Journal of Surgical Simulation 2021; 8: 14 - 17

Published: 11 June 2021


Original article

Limitations and challenges of laparoscopic surgery in a low-income country: example of the Gaston Berger Teaching Hospital of Saint-Louis (Senegal)

Abdourahmane Ndong, Mohamed Lamine Diao, Jacques Noel Tendeng, Ousmane Thiam, Adja Coumba Diallo, Aliou Diouf, Diago Anta Dia, Saer Diop, Mactar Dieng, Moustapha Diedhiou, Philippe Manyacka Ma Nyemb, Mamadou Cissé and Ibrahima Konaté
Corresponding author: Abdourahmane Ndong, Gaston Berger University, Road of Ngallelle, 234 Saint-Louis, Senegal. Email:


Introduction: Despite the advances in minimally invasive surgery in developed countries, laparoscopy remains less used in low-resource settings. Our aim is to describe our first experience in laparoscopic surgery at the Saint-Louis Hospital (Senegal).

Methods: This is a descriptive cross-sectional study over the period from November 1, 2018, to June 31, 2020. We included patients operated on by laparoscopy. The parameters studied were age, sex, indications, operative time, reasons, conversion rate, intraoperative difficulties, hospital stay, and postoperative complications.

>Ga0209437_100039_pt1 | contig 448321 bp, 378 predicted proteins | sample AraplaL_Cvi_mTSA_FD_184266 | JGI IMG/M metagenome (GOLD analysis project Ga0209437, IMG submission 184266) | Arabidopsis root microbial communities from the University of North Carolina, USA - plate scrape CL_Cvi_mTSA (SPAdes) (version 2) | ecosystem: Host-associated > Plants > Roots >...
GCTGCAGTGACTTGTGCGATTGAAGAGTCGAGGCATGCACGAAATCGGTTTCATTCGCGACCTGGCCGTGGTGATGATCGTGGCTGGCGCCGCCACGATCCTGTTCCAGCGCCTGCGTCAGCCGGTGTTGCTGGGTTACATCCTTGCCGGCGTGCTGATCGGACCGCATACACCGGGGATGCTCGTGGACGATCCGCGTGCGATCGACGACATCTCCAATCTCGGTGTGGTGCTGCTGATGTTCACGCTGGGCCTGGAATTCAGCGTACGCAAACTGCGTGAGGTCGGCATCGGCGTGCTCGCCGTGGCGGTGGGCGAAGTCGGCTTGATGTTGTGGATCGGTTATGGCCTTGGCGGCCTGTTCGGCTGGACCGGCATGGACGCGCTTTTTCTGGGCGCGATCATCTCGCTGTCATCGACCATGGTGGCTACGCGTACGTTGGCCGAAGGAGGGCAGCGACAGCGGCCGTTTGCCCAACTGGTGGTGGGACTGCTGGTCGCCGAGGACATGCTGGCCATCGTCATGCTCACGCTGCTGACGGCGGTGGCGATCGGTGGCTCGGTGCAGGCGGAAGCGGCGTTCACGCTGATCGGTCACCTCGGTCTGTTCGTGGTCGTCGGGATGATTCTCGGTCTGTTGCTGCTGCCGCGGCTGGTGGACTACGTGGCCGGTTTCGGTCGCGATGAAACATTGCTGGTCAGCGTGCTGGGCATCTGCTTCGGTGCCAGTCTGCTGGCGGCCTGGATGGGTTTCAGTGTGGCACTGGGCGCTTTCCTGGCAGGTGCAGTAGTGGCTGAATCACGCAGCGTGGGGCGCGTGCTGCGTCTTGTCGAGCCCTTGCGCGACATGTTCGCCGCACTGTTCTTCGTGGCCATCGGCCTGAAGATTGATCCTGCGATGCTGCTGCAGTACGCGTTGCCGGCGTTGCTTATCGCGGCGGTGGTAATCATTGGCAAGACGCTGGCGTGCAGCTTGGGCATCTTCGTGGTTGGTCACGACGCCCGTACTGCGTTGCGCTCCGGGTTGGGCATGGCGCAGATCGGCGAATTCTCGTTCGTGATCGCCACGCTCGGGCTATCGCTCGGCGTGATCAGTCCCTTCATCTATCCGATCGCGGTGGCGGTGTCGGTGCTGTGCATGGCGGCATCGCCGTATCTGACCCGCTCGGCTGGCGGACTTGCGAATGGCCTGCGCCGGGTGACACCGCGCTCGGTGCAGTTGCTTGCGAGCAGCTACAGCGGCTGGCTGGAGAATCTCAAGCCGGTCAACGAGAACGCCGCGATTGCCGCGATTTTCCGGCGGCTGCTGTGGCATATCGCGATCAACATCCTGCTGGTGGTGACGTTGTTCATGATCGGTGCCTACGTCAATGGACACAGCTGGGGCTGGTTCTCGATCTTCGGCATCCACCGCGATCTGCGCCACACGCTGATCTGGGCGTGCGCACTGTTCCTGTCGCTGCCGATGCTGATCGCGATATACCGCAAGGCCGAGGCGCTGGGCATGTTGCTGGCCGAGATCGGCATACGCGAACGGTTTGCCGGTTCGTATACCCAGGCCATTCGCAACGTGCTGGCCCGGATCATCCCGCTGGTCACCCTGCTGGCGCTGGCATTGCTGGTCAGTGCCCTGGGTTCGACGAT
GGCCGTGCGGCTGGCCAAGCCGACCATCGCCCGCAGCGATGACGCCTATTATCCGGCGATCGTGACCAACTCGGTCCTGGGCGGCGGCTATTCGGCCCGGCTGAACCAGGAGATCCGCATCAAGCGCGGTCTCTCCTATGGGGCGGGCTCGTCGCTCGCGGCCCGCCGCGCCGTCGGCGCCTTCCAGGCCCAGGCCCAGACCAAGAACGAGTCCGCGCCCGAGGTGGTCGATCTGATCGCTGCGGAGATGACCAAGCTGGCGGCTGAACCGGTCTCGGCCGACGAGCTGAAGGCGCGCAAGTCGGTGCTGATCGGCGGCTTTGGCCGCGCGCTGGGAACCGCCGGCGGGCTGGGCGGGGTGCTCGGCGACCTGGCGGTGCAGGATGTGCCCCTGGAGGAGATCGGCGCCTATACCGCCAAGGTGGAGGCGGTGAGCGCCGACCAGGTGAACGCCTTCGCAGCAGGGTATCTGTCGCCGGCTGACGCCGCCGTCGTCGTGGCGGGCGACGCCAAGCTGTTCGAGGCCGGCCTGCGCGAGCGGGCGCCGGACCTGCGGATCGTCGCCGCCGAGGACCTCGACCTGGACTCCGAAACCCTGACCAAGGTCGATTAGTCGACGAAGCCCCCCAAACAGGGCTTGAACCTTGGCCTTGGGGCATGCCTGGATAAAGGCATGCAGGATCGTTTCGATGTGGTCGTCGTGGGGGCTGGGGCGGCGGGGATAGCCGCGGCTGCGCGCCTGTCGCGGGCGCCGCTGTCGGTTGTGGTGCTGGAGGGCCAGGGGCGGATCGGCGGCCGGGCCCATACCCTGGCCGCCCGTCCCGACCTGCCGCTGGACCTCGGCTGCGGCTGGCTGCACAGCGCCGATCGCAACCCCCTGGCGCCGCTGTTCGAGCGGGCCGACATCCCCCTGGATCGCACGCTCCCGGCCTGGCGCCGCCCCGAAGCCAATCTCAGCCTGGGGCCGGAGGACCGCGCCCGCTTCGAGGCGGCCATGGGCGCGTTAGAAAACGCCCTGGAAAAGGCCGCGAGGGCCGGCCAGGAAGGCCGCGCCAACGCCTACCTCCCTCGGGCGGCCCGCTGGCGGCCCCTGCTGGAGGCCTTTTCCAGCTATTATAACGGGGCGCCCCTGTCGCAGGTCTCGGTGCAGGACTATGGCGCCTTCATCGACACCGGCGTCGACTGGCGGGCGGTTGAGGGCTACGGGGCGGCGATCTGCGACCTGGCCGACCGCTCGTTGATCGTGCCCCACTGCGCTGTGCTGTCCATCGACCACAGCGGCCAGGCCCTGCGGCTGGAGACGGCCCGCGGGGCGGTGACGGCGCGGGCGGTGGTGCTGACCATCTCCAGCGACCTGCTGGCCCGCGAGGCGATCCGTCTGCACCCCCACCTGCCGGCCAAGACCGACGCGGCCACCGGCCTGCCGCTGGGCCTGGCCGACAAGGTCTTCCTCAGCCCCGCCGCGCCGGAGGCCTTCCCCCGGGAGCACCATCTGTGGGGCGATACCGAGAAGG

Results: We operated on 83 patients. The mean age was 33.3 years (range, 11–74 years). There were 37 men (44.5%) and 46 women (55.5%). The procedures included appendectomy (49.3%), cholecystectomy (18.1%), exploration of infertility (10.8%), exploratory laparoscopy (7%), and transabdominal preperitoneal (TAPP) for inguinal hernia repair (5.1%). The conversion rate was 9.6% (n = 8). The mean operative time was 81 min (range, 20–210 min). The average length of hospital stay was 2.7 days (range, 1–8 days). The mortality rate was 2.4% (n = 2).

Conclusion: Laparoscopy has a real benefit even in a low-resource context. To develop minimally invasive surgery, emphasis must be placed on training the medical team and improving equipment.


laparoscopy; surgery; low-income country; emergency; elective